Once you’ve discovered the nourishment that comes by including the right proportions of grains and other augmenting foods in your meals, you can begin to explore the many varieties of grain that are available. Each one brings new tastes and textures and allows you to access your creativity and tastebuds.
This month, we’re sharing an Ayurvedic recipe for Millet with the Spices of Life. You might have seen millet in the health food store, but perhaps you have overlooked it in favor of the more familiar rice or barley. Millet has a light texture, making it a great choice for breaking up the density of kapha season or whenever you are feeling sluggish, heavy or looking to connect to the lighter subtle realms. We often mix millet with rice (long grain brown rice and millet is a favorite), but this month’s recipe highlights millet on its own with a few spices for balanced agni, digestive fire.
How to use Ayurvedic spices
Spices are one of the reasons Ayurvedic cooking tastes so delicious and heals all levels of being. Moderate use of spices, such as cardamom, cumin, black pepper or fennel, not only make food tasty, they keep your agni balanced. With balanced agni comes the ability to digest food and experiences in life.
The key to using spices is to add just enough to support the taste of the food itself. Our recipe below uses just a bit of black pepper and fennel. It’s enough so that you can taste it, but not too much that it overwhelms the palate or increases pitta. That “just right” amount of spices tastes harmonious, with nothing standing out too prominently.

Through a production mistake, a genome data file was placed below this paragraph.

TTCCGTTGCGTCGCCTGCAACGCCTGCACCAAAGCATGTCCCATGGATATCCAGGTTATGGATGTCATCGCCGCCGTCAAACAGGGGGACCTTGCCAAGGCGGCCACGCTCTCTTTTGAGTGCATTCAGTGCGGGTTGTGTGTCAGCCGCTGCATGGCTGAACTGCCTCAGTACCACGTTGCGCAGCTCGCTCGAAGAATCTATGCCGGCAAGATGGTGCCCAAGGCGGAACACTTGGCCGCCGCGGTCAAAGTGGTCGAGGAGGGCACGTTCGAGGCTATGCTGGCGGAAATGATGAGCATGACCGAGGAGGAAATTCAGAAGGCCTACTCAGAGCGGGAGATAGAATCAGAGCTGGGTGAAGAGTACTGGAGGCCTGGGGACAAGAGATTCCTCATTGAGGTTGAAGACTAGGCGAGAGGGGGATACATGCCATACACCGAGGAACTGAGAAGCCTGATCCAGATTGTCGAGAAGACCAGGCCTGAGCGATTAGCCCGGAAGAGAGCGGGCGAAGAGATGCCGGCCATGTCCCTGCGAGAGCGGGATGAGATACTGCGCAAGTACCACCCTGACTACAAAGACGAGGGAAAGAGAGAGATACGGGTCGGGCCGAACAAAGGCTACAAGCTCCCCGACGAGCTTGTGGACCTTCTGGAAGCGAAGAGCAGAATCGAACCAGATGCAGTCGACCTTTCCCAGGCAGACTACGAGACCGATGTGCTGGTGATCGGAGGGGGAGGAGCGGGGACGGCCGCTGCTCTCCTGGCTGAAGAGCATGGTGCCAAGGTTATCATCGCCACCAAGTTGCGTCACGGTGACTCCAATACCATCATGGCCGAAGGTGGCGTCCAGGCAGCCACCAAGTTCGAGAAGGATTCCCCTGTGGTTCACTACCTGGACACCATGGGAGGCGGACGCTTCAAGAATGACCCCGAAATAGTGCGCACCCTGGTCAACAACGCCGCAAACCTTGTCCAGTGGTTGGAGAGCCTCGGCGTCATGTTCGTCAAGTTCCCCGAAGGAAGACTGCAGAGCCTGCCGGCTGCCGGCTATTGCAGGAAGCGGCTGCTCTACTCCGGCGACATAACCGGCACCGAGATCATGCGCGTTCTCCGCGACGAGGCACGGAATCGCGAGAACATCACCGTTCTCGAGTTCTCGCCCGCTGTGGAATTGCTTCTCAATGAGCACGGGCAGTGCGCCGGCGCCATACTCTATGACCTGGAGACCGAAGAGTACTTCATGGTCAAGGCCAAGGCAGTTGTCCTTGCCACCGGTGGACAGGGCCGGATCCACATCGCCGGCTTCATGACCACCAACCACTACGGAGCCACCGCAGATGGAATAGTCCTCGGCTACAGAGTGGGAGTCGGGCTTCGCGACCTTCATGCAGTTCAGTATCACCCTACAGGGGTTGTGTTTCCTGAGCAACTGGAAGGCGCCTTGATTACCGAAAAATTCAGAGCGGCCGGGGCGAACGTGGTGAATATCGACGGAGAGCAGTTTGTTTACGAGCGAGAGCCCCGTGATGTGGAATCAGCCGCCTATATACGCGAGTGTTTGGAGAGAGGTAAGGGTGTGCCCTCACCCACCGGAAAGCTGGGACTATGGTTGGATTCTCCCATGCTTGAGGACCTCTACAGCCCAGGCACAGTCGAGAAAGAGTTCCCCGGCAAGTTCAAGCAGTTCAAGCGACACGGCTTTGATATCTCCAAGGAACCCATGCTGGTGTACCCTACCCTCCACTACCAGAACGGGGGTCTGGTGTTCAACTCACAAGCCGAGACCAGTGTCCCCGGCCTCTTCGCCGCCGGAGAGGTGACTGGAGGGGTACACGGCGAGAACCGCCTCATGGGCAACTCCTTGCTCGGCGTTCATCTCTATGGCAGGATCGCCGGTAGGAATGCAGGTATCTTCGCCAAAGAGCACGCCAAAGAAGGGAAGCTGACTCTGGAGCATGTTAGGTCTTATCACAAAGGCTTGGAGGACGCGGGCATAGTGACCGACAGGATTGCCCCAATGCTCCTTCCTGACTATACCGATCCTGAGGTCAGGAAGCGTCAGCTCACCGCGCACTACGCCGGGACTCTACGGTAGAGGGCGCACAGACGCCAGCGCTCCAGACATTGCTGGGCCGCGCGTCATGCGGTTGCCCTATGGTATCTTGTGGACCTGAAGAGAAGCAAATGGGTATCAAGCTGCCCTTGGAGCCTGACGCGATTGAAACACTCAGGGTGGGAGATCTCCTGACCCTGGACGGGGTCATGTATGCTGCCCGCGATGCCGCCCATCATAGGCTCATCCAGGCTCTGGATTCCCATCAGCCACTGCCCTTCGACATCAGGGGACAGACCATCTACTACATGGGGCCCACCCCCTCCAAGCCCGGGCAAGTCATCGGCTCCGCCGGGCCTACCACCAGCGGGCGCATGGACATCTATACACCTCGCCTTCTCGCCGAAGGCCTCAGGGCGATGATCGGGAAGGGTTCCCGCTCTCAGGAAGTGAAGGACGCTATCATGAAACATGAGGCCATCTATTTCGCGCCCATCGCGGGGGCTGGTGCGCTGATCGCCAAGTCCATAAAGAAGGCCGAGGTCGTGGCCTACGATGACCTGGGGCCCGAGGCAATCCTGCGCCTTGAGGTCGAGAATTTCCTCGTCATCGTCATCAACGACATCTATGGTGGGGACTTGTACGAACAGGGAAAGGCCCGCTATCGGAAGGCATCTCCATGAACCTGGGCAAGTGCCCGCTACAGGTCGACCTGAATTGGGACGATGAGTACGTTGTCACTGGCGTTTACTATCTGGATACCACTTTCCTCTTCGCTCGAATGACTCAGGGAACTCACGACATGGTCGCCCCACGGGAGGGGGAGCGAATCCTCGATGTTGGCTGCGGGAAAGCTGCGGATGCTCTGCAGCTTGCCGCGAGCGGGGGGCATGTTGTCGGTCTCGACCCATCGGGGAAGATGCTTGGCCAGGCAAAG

If you are new to cooking with digestive spices, use with them in small amounts to learn how they can work together and to see how your body responds. If your pitta is high, substitute a little cumin instead. If you’re feeling the ungrounding effects of vata, try a bit of mustard seed (it’s good for kapha too). Even if you’re well “seasoned” in using spices, work with just 2 to 3 spices per dish -- a simple approach is better for digestion.
Before you start cooking, take a moment to connect with the spices you want to use for each part of your dish. Close your eyes and inhale the aromas. Ask your intellect to take a rest and tune in to your creative energies.
Recipe for spiced millet
We sell organic Ayurvedic spice kits that allow you to try out a range of digestive spices. Powdered spices are often simpler if you’re new to cooking. Try the whole spices when you’re ready to start grinding your own or if you are looking for a deep, complex flavor.
1 cup hulled millet (optional: soak for 2 to 4 hours for easier digestibility)
2 Tbsp. ghee
⅛ tsp. mineral salt
⅛ tsp. ground black pepper
¼ tsp. fennel seeds, freshly ground or whole
2 cups water
Awaken the prana of the spices by heating the ghee in a saucepan and simmering the spices for 1 to 2 minutes until the aroma comes up to meet you. Otherwise, you can combine everything into a rice cooker. If you are using a pot, cover and bring to a boil first, then lower the heat and simmer until the liquid is absorbed (about 30 to 45 minutes). Stir well after it has cooked, replace the cover and let it sit for five minutes before serving.